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Recovering After Disaster

Monday 5 December 2016 12:32pm

After a disaster it can be hard to know what to do, how to rebuild, how to move forward. As a nation we’ve faced too many disasters lately. Earthquakes, floods, a tornado. Our tally of physical destruction increases by the day, the monetary costs are rising but what about the psychological costs?

These challenging events destabilise people’s lives and that kind of ongoing stress can trigger, or even create, mental health issues. Post-traumatic stress disorder, anxiety, and depression are known to follow disasters, so while we work to rebuild homes and businesses it’s important we remember to care for ourselves and one another.

Strong social connections can make a huge difference in how people recover from these kinds of disasters. What we’ve learned from the Christchurch earthquakes, as well as from disasters in Australia, is that the more people connect with one another the better their chance of escaping psychological harm. The more connected the better. We need social support to spread throughout these communities, for every person to have multiple people to lean on, and for those people in turn to feel comfortable in leaning on one another.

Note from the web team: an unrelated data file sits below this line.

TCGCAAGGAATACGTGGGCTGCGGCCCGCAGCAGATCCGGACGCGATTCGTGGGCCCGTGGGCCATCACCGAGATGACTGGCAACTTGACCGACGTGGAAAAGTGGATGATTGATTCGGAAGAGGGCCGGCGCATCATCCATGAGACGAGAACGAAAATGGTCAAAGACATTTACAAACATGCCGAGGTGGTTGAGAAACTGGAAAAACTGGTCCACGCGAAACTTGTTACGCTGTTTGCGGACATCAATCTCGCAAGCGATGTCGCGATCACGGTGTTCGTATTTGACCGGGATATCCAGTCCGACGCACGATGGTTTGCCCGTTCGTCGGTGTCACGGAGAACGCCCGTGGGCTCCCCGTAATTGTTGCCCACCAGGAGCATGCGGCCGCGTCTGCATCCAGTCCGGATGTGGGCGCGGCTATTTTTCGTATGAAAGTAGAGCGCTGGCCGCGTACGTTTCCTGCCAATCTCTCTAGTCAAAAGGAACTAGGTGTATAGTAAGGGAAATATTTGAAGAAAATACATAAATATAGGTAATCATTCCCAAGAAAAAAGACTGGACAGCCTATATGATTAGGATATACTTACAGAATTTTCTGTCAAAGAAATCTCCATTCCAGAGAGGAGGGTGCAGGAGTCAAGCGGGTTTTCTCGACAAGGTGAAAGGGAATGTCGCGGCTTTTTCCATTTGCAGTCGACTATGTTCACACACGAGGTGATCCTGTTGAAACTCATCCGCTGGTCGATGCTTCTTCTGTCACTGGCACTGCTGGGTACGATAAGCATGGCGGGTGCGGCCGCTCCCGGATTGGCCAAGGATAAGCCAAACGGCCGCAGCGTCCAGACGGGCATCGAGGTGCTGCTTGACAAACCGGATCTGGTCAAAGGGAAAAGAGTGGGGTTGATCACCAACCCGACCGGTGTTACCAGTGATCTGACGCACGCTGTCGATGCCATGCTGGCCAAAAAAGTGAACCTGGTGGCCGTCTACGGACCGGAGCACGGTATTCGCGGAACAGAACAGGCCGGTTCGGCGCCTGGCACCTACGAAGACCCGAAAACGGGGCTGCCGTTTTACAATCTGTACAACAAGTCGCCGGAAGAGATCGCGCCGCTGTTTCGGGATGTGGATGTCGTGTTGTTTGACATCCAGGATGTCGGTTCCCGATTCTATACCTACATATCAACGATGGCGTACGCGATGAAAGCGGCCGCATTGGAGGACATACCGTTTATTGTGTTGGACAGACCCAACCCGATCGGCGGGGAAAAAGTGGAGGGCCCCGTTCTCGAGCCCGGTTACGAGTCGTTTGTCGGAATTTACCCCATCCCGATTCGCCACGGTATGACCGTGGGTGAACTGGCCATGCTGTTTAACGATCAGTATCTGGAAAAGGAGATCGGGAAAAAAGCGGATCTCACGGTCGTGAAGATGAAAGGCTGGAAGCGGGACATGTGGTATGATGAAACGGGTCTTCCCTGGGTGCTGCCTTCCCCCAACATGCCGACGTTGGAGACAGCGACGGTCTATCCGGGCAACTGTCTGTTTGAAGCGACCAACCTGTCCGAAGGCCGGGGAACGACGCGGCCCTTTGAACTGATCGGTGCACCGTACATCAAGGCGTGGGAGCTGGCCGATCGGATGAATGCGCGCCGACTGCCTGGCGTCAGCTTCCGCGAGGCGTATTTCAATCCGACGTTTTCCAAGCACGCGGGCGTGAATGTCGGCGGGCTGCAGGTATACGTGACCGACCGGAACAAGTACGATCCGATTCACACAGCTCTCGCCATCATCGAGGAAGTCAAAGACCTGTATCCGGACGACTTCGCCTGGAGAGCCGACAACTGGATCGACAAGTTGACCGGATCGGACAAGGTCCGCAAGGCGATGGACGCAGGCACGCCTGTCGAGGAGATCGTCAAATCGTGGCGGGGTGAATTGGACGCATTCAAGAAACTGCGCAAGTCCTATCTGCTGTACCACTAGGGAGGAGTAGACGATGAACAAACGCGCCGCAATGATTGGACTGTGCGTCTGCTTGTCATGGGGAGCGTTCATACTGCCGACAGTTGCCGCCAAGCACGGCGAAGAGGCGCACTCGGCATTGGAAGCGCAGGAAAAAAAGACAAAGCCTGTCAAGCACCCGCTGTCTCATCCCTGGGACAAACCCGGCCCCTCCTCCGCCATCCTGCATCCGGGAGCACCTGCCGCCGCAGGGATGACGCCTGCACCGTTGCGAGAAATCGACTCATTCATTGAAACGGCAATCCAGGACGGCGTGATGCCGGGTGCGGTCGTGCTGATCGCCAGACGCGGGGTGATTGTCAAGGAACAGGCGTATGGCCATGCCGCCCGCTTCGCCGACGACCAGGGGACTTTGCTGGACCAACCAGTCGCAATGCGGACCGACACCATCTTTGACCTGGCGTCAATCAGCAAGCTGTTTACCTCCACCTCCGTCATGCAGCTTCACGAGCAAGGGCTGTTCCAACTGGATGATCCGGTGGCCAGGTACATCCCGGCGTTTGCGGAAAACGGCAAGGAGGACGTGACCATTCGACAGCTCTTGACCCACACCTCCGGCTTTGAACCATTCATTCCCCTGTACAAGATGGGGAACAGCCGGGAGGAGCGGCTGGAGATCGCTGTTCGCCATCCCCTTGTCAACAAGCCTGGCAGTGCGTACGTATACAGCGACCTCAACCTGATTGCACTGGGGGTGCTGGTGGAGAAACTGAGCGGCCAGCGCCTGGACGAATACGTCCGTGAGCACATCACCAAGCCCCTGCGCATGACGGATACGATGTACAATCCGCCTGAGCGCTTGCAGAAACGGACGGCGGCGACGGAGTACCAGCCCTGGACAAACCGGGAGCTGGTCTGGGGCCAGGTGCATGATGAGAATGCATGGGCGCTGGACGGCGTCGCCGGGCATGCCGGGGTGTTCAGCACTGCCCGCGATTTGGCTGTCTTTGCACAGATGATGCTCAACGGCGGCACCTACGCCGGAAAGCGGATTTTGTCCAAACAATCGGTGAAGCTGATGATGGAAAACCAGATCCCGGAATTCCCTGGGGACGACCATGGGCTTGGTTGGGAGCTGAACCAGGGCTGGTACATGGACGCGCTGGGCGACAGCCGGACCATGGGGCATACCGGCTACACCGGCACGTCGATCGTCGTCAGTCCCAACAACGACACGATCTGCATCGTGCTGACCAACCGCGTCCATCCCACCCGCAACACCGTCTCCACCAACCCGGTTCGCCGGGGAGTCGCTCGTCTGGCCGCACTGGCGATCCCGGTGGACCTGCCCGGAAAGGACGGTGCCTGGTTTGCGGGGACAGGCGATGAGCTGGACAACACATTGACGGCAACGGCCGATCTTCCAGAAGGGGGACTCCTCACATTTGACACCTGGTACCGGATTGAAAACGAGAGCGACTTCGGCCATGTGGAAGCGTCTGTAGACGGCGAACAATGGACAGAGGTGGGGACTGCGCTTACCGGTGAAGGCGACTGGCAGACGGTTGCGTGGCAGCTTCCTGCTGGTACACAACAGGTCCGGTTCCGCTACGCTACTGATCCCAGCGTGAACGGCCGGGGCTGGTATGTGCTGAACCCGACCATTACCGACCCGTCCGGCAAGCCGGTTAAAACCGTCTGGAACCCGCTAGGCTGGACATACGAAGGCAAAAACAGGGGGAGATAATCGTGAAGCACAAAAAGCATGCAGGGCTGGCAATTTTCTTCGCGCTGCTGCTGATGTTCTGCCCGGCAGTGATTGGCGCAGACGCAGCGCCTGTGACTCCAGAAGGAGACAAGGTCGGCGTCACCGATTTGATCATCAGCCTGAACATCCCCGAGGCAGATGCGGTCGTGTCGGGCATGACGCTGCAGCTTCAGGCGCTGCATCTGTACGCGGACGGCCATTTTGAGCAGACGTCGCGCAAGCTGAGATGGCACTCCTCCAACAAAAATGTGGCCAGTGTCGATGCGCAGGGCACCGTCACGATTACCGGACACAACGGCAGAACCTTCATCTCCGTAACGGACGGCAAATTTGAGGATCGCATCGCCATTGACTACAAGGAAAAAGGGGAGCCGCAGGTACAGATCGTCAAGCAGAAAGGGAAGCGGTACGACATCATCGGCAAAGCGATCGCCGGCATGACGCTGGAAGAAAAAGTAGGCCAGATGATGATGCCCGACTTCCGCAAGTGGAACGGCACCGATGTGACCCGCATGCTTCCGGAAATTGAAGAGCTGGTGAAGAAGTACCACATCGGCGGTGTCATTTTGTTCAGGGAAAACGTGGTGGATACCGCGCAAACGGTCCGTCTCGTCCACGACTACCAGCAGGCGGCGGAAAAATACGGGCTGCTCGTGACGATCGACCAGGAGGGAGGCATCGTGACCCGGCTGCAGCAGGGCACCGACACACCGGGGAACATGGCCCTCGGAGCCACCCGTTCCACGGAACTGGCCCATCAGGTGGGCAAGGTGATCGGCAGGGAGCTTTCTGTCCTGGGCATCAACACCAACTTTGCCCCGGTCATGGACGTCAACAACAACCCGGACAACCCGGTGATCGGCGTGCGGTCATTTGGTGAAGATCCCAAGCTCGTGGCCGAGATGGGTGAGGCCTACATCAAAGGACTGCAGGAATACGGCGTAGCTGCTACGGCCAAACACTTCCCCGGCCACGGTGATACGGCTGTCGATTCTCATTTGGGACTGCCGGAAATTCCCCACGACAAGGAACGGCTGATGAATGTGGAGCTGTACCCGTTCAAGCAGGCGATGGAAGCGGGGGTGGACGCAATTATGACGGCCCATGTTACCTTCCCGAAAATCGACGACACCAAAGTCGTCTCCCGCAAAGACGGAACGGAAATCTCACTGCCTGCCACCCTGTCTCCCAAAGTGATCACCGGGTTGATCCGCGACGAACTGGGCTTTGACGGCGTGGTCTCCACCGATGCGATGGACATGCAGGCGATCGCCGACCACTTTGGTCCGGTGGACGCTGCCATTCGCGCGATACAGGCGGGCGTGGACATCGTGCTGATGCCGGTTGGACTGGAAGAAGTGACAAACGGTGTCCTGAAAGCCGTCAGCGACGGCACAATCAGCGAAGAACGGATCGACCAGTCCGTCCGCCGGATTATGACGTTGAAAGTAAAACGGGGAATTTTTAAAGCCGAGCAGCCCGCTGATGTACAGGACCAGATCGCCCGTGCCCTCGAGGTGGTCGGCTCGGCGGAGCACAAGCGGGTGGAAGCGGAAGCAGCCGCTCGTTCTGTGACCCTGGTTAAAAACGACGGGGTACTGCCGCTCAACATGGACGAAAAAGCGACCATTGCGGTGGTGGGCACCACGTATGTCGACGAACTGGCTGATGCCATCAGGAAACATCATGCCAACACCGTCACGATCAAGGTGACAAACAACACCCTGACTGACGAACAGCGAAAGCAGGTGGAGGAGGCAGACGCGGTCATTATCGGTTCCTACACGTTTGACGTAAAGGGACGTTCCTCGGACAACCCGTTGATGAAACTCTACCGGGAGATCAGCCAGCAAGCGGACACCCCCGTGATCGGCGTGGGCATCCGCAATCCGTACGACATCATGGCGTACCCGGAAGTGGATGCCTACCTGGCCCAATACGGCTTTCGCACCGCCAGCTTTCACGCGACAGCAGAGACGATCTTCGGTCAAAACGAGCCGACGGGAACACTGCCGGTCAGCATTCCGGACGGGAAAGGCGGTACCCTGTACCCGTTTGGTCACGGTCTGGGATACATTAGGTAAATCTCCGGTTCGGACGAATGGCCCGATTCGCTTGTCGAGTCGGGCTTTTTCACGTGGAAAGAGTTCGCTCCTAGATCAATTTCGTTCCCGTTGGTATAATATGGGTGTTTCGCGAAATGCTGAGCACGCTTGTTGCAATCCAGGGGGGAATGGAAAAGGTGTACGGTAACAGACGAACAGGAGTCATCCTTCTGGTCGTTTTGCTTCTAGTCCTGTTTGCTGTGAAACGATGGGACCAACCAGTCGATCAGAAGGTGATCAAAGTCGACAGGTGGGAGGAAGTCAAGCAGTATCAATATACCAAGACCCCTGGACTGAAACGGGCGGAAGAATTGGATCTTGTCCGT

This doesn’t just mean those directly impacted should band together, but that we all must. If you know someone personally affected then reach out to them, give them your support, listen to them. This is particularly important for those at greatest risk of being harmed by the event; those who are displaced, the elderly, and the very young are all much more likely to suffer the psychological effects of a disaster.

Now is a time to recover and rebuild, not just physically but emotionally. These disasters have knocked us off balance, they’ve taken away our security, and it will take a long time to get that back. We have to move forward now. It will be difficult, but safer and easier if we all do this together.


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